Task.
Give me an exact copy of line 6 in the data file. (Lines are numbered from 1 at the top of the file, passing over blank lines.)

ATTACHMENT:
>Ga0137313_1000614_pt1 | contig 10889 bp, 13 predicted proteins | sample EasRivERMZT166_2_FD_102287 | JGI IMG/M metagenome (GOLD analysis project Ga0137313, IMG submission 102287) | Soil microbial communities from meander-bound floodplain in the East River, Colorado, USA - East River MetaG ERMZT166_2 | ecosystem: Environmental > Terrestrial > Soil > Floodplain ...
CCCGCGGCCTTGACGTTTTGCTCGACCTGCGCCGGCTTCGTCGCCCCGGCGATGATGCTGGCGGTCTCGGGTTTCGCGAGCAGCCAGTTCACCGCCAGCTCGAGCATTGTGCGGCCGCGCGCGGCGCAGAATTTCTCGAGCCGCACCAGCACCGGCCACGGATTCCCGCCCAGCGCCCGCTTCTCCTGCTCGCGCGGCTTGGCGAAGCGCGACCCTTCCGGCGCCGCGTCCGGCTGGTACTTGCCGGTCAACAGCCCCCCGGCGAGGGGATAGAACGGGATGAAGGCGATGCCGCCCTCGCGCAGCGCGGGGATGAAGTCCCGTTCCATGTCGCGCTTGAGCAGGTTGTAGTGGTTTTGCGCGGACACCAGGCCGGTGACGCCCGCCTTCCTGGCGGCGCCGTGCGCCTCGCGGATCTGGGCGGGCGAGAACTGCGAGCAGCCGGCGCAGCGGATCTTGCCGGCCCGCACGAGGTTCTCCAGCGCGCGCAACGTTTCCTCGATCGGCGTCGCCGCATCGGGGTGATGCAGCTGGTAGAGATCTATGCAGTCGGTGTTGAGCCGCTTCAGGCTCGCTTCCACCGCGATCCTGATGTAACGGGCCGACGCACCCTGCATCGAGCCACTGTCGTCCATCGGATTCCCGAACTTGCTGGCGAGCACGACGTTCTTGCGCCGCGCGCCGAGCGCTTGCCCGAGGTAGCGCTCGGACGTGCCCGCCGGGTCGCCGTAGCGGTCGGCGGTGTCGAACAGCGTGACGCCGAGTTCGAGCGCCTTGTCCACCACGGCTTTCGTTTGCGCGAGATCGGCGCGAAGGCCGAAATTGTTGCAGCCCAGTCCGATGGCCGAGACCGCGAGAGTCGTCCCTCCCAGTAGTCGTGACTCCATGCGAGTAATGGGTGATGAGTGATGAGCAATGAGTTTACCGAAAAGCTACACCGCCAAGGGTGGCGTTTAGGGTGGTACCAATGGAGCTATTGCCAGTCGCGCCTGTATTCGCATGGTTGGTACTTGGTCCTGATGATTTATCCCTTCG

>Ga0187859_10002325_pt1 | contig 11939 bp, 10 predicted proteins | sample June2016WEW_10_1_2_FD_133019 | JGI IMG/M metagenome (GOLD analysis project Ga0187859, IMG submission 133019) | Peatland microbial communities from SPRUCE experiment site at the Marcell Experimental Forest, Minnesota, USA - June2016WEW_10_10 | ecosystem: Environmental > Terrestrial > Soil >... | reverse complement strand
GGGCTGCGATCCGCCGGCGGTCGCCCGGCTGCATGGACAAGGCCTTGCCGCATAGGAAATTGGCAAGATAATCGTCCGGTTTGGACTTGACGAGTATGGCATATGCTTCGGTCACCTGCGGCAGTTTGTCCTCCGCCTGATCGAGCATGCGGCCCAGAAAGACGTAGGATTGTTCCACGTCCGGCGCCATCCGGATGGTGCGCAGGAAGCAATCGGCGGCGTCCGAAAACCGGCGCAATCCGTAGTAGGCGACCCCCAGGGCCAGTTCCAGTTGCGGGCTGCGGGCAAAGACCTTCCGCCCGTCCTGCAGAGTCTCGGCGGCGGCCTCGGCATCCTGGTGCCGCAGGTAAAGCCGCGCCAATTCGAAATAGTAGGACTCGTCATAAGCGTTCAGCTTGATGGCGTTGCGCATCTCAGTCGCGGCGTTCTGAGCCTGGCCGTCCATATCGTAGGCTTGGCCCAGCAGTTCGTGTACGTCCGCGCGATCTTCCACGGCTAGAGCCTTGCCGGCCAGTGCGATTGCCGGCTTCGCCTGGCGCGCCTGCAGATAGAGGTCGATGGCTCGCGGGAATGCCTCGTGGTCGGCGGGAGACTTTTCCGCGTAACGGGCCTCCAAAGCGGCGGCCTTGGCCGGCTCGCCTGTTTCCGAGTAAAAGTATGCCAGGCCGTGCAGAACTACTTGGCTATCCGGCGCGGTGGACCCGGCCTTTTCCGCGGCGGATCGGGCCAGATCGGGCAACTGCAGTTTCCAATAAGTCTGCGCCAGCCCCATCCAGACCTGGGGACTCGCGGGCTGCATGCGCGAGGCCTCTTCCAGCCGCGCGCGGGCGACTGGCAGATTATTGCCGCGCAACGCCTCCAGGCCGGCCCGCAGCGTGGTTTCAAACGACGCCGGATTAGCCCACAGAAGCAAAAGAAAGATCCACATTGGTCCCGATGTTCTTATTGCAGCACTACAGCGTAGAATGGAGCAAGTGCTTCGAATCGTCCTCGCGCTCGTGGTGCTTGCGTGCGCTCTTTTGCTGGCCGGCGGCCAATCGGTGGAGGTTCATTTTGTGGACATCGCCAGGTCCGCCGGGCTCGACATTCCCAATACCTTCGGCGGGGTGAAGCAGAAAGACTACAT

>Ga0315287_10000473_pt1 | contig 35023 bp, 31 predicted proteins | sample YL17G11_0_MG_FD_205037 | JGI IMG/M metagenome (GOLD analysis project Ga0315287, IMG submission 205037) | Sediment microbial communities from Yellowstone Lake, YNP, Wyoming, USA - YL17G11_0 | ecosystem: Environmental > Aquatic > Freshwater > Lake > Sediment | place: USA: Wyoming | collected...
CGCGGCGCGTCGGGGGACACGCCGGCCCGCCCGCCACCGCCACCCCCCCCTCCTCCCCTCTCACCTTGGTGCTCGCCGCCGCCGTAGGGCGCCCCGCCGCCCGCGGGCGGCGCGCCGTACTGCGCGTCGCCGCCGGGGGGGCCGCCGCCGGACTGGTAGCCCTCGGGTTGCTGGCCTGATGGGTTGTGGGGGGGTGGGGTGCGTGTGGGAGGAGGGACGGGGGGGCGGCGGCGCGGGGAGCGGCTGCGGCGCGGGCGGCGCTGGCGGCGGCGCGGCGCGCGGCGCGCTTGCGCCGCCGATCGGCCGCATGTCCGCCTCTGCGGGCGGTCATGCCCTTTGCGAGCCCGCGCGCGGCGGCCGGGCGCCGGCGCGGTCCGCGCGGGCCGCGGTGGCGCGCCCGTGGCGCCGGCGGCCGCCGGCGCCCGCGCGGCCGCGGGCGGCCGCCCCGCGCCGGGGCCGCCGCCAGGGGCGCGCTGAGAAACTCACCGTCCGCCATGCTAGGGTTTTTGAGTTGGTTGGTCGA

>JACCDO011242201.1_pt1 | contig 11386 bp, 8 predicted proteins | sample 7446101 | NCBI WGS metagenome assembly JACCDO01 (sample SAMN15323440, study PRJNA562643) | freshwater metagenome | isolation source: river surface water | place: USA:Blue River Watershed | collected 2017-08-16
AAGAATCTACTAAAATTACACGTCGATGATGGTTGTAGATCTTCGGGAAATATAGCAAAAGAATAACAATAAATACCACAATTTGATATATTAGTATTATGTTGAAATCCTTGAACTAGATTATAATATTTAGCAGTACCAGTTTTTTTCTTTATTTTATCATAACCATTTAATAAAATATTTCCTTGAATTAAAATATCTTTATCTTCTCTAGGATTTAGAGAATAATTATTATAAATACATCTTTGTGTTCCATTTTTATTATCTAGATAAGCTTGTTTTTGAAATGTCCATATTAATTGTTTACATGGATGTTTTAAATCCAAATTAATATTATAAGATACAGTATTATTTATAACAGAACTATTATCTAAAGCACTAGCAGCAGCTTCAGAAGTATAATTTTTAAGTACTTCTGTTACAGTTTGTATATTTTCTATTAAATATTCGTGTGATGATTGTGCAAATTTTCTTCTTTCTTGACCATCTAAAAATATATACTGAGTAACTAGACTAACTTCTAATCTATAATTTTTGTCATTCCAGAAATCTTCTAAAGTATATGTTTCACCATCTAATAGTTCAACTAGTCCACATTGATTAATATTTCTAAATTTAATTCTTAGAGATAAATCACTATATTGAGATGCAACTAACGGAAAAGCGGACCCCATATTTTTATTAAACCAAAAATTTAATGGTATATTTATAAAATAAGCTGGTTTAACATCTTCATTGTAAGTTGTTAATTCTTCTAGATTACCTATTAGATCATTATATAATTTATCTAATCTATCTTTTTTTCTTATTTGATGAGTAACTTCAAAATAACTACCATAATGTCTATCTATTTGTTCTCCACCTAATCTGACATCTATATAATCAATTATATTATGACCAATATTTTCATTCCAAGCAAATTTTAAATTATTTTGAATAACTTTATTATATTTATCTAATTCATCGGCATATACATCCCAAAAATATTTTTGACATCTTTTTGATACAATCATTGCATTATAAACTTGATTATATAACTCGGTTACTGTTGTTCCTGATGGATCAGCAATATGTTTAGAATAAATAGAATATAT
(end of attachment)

CGCGGCGCGTCGGGGGACACGCCGGCCCGCCCGCCACCGCCACCCCCCCCTCCTCCCCTCTCACCTTGGTGCTCGCCGCCGCCGTAGGGCGCCCCGCCGCCCGCGGGCGGCGCGCCGTACTGCGCGTCGCCGCCGGGGGGGCCGCCGCCGGACTGGTAGCCCTCGGGTTGCTGGCCTGATGGGTTGTGGGGGGGTGGGGTGCGTGTGGGAGGAGGGACGGGGGGGCGGCGGCGCGGGGAGCGGCTGCGGCGCGGGCGGCGCTGGCGGCGGCGCGGCGCGCGGCGCGCTTGCGCCGCCGATCGGCCGCATGTCCGCCTCTGCGGGCGGTCATGCCCTTTGCGAGCCCGCGCGCGGCGGCCGGGCGCCGGCGCGGTCCGCGCGGGCCGCGGTGGCGCGCCCGTGGCGCCGGCGGCCGCCGGCGCCCGCGCGGCCGCGGGCGGCCGCCCCGCGCCGGGGCCGCCGCCAGGGGCGCGCTGAGAAACTCACCGTCCGCCATGCTAGGGTTTTTGAGTTGGTTGGTCGA